In Jazz, Listen to the Timeless Elders (via New York Times)

Among the things often said of Ron Carter — that he’s one of the most influential and widely recorded bassists in history, a distinguished professor of music, a multiple Grammy winner and a National Endowment for the Arts Jazz Master — there’s one that may not be said often enough. The man knows how to wear a suit.

Mr. Carter, 79, recently confirmed this fact in the holiday issue of GQ Style, appearing in a fashion spread along with peers like the pianists McCoy Tyner, 78, and Herbie Hancock, 76. The images, dramatic and au courant, underscore a long-held truth that bears repeating: In jazz, it’s standard practice not only to survive but to thrive, with style, in the late phases of a career. In many cases it’s possible to access deeper currents of poise and insight, creating work that couldn’t have happened without such a wealth of experience.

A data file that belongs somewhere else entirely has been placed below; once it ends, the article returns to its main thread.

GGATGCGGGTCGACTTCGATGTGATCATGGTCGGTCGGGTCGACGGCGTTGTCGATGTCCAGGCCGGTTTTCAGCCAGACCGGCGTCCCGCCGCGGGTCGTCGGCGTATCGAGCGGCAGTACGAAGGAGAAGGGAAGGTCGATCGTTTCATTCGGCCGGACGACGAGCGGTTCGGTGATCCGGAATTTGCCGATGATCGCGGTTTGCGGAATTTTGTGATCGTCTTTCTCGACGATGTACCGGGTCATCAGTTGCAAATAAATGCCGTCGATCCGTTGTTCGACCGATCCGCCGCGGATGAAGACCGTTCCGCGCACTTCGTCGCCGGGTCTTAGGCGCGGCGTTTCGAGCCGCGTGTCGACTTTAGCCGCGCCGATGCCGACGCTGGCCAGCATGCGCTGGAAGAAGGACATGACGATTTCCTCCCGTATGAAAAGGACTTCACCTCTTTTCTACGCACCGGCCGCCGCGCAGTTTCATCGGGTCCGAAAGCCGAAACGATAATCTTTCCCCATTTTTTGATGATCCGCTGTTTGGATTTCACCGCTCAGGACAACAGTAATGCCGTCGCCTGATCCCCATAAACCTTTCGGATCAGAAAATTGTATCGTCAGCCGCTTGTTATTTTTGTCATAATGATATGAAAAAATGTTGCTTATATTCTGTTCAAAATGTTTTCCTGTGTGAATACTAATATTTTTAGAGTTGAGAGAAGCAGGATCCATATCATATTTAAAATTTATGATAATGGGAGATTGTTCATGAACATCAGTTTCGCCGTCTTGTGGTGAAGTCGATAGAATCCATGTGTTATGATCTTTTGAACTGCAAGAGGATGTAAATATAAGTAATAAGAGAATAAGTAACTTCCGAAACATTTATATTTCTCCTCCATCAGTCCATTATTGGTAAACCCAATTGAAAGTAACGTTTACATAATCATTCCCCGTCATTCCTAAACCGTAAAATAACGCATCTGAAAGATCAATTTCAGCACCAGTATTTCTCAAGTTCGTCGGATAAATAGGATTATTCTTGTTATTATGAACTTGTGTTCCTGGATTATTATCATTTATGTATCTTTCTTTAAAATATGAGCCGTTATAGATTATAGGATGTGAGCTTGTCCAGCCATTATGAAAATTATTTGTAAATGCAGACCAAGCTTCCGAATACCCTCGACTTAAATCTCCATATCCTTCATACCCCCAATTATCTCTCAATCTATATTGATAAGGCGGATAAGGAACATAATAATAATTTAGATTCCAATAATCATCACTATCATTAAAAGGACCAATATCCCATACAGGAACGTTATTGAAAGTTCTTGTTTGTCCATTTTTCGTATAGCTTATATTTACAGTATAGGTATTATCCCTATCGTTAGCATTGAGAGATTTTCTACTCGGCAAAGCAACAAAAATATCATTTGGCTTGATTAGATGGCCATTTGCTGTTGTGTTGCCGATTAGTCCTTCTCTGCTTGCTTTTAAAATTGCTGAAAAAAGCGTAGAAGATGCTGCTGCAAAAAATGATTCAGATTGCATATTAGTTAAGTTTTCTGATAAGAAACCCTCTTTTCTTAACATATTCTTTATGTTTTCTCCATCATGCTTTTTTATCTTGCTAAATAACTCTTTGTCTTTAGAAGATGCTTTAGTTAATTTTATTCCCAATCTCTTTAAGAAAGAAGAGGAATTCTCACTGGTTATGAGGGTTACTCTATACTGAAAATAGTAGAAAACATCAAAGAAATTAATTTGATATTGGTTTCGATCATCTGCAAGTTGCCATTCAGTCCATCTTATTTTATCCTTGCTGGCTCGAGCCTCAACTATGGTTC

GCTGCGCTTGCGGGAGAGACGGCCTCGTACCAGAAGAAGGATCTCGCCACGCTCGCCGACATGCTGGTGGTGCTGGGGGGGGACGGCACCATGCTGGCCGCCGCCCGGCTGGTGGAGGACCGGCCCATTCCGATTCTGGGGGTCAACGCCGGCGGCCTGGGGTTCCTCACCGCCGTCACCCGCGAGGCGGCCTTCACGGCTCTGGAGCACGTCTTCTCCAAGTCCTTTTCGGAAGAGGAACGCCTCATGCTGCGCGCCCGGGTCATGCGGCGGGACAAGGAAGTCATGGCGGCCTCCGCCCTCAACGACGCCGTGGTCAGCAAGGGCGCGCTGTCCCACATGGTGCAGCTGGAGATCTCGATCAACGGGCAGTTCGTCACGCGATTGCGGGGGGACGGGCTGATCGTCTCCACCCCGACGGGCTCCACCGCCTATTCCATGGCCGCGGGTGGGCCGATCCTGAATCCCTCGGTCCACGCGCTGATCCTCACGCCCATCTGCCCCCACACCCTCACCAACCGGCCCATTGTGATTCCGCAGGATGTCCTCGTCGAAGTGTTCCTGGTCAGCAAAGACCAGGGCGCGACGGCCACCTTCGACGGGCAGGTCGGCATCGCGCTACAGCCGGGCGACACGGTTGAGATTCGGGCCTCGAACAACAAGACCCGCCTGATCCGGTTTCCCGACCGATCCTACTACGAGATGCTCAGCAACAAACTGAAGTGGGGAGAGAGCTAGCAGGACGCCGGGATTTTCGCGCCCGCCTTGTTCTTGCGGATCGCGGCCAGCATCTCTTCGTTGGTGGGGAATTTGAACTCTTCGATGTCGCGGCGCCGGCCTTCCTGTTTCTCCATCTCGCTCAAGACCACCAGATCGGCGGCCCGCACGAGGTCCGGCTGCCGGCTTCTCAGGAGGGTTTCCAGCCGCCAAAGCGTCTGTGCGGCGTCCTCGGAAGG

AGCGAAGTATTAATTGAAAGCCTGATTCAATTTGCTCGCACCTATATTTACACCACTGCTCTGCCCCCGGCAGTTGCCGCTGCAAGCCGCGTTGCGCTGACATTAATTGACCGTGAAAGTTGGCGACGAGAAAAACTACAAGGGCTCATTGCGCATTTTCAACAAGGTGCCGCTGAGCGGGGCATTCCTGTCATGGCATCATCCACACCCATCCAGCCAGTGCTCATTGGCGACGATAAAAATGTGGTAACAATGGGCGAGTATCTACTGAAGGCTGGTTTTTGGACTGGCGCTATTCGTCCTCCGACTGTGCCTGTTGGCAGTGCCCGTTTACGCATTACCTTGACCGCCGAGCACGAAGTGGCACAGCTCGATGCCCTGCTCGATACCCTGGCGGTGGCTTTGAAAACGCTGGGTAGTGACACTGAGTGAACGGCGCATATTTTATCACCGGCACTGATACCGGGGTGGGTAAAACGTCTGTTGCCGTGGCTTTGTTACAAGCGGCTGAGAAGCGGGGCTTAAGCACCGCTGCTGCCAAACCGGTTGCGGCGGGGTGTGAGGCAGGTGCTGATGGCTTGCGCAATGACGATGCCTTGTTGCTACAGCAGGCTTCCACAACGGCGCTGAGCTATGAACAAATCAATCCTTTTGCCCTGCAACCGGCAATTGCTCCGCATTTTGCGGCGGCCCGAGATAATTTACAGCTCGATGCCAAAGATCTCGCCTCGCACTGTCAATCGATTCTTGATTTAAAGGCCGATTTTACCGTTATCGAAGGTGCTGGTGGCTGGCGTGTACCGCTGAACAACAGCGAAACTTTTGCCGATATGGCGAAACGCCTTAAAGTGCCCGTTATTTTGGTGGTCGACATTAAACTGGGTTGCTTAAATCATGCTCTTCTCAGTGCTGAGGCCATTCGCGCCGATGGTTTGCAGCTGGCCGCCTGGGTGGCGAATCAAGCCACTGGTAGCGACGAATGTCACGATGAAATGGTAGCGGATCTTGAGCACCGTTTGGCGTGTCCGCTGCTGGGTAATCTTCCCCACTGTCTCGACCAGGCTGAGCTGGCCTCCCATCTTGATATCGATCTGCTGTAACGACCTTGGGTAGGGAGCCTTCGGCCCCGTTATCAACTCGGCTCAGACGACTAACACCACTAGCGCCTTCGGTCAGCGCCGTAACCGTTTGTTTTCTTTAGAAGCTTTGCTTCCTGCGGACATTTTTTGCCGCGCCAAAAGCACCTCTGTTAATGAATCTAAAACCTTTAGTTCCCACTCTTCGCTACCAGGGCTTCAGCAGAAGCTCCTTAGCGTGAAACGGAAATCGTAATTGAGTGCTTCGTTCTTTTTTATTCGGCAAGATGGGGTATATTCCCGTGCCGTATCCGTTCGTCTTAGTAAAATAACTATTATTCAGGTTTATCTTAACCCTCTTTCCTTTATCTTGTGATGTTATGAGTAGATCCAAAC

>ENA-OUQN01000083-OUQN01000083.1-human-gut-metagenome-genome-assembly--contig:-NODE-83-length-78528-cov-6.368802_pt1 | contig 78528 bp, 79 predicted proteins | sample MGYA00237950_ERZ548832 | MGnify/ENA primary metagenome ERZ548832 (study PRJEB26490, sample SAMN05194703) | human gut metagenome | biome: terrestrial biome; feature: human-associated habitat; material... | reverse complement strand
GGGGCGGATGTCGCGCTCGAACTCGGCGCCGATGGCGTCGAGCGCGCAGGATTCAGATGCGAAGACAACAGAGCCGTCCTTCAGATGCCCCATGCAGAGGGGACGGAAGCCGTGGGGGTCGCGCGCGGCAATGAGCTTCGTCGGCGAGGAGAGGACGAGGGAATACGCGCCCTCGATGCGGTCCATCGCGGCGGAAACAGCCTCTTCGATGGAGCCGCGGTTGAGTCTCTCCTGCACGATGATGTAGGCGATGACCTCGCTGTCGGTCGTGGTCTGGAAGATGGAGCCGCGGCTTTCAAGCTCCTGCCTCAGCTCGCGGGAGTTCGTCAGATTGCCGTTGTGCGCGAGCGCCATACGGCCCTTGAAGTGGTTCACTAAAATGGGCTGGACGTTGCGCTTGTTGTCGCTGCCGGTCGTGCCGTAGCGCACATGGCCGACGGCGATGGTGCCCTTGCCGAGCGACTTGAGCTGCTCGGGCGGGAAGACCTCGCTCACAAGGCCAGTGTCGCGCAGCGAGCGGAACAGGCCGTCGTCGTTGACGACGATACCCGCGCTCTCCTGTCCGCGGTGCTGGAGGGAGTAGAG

This year was especially full of vital, often magisterial statements by jazz musicians of a certain age. One of the finest jazz albums of 2016 was “The Declaration of Independence,” a culmination and an advance for the drummer Andrew Cyrille, who is now 77. The most transfixing performance I saw was by one of Mr. Cyrille’s former associates, the 87-year-old pianist and free-jazz lodestar Cecil Taylor, as part of his residency at the Whitney Museum of American Art.

Read the full article here!

Written By
More from lexzieday

Utah student jazz group is all about Ellington for New York City competition (via Salt Lake Tribune)

“One of Utah’s most successful high school musical groups, the Crescent Super...
Read More

Leave a Reply

Your email address will not be published. Required fields are marked *


This site uses Akismet to reduce spam. Learn how your comment data is processed.